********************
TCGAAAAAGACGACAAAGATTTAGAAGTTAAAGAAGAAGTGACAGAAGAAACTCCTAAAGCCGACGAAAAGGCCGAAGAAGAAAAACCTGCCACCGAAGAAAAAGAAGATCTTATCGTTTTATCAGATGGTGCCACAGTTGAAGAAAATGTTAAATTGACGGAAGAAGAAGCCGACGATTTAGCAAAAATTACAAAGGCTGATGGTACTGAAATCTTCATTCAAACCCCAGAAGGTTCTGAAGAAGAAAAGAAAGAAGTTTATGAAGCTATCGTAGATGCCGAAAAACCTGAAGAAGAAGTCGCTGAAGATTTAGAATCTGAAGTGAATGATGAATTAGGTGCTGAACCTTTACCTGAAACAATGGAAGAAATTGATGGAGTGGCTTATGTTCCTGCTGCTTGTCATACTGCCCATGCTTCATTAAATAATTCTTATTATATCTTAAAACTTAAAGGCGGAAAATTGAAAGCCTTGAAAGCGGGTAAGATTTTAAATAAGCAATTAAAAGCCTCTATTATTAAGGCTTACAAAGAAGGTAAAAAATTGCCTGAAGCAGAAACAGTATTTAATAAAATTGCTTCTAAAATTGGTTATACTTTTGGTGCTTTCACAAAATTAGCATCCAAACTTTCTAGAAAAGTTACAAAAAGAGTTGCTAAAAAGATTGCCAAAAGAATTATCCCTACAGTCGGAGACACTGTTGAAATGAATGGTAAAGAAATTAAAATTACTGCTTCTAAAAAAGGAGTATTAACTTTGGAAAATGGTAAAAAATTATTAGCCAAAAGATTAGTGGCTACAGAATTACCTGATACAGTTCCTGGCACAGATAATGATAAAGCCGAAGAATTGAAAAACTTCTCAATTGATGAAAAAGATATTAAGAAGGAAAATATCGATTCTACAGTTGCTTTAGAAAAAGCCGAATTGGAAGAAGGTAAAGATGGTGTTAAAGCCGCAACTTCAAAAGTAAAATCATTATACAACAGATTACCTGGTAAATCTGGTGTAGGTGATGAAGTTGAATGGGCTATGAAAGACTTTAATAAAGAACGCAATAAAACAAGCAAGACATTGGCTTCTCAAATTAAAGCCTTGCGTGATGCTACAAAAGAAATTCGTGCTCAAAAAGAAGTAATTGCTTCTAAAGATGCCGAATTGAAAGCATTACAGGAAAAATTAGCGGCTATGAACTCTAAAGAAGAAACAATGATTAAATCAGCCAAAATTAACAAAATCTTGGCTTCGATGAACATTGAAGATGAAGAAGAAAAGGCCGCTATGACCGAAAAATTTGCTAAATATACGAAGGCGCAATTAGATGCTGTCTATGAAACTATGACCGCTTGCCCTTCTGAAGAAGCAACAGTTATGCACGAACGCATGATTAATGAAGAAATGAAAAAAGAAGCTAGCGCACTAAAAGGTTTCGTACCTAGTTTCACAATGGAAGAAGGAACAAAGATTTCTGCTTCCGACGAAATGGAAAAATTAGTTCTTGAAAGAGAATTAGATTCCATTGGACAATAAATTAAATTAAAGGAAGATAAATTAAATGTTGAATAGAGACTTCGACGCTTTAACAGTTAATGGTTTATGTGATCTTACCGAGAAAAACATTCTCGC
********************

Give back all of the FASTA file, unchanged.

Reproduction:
TCGAAAAAGACGACAAAGATTTAGAAGTTAAAGAAGAAGTGACAGAAGAAACTCCTAAAGCCGACGAAAAGGCCGAAGAAGAAAAACCTGCCACCGAAGAAAAAGAAGATCTTATCGTTTTATCAGATGGTGCCACAGTTGAAGAAAATGTTAAATTGACGGAAGAAGAAGCCGACGATTTAGCAAAAATTACAAAGGCTGATGGTACTGAAATCTTCATTCAAACCCCAGAAGGTTCTGAAGAAGAAAAGAAAGAAGTTTATGAAGCTATCGTAGATGCCGAAAAACCTGAAGAAGAAGTCGCTGAAGATTTAGAATCTGAAGTGAATGATGAATTAGGTGCTGAACCTTTACCTGAAACAATGGAAGAAATTGATGGAGTGGCTTATGTTCCTGCTGCTTGTCATACTGCCCATGCTTCATTAAATAATTCTTATTATATCTTAAAACTTAAAGGCGGAAAATTGAAAGCCTTGAAAGCGGGTAAGATTTTAAATAAGCAATTAAAAGCCTCTATTATTAAGGCTTACAAAGAAGGTAAAAAATTGCCTGAAGCAGAAACAGTATTTAATAAAATTGCTTCTAAAATTGGTTATACTTTTGGTGCTTTCACAAAATTAGCATCCAAACTTTCTAGAAAAGTTACAAAAAGAGTTGCTAAAAAGATTGCCAAAAGAATTATCCCTACAGTCGGAGACACTGTTGAAATGAATGGTAAAGAAATTAAAATTACTGCTTCTAAAAAAGGAGTATTAACTTTGGAAAATGGTAAAAAATTATTAGCCAAAAGATTAGTGGCTACAGAATTACCTGATACAGTTCCTGGCACAGATAATGATAAAGCCGAAGAATTGAAAAACTTCTCAATTGATGAAAAAGATATTAAGAAGGAAAATATCGATTCTACAGTTGCTTTAGAAAAAGCCGAATTGGAAGAAGGTAAAGATGGTGTTAAAGCCGCAACTTCAAAAGTAAAATCATTATACAACAGATTACCTGGTAAATCTGGTGTAGGTGATGAAGTTGAATGGGCTATGAAAGACTTTAATAAAGAACGCAATAAAACAAGCAAGACATTGGCTTCTCAAATTAAAGCCTTGCGTGATGCTACAAAAGAAATTCGTGCTCAAAAAGAAGTAATTGCTTCTAAAGATGCCGAATTGAAAGCATTACAGGAAAAATTAGCGGCTATGAACTCTAAAGAAGAAACAATGATTAAATCAGCCAAAATTAACAAAATCTTGGCTTCGATGAACATTGAAGATGAAGAAGAAAAGGCCGCTATGACCGAAAAATTTGCTAAATATACGAAGGCGCAATTAGATGCTGTCTATGAAACTATGACCGCTTGCCCTTCTGAAGAAGCAACAGTTATGCACGAACGCATGATTAATGAAGAAATGAAAAAAGAAGCTAGCGCACTAAAAGGTTTCGTACCTAGTTTCACAATGGAAGAAGGAACAAAGATTTCTGCTTCCGACGAAATGGAAAAATTAGTTCTTGAAAGAGAATTAGATTCCATTGGACAATAAATTAAATTAAAGGAAGATAAATTAAATGTTGAATAGAGACTTCGACGCTTTAACAGTTAATGGTTTATGTGATCTTACCGAGAAAAACATTCTCGC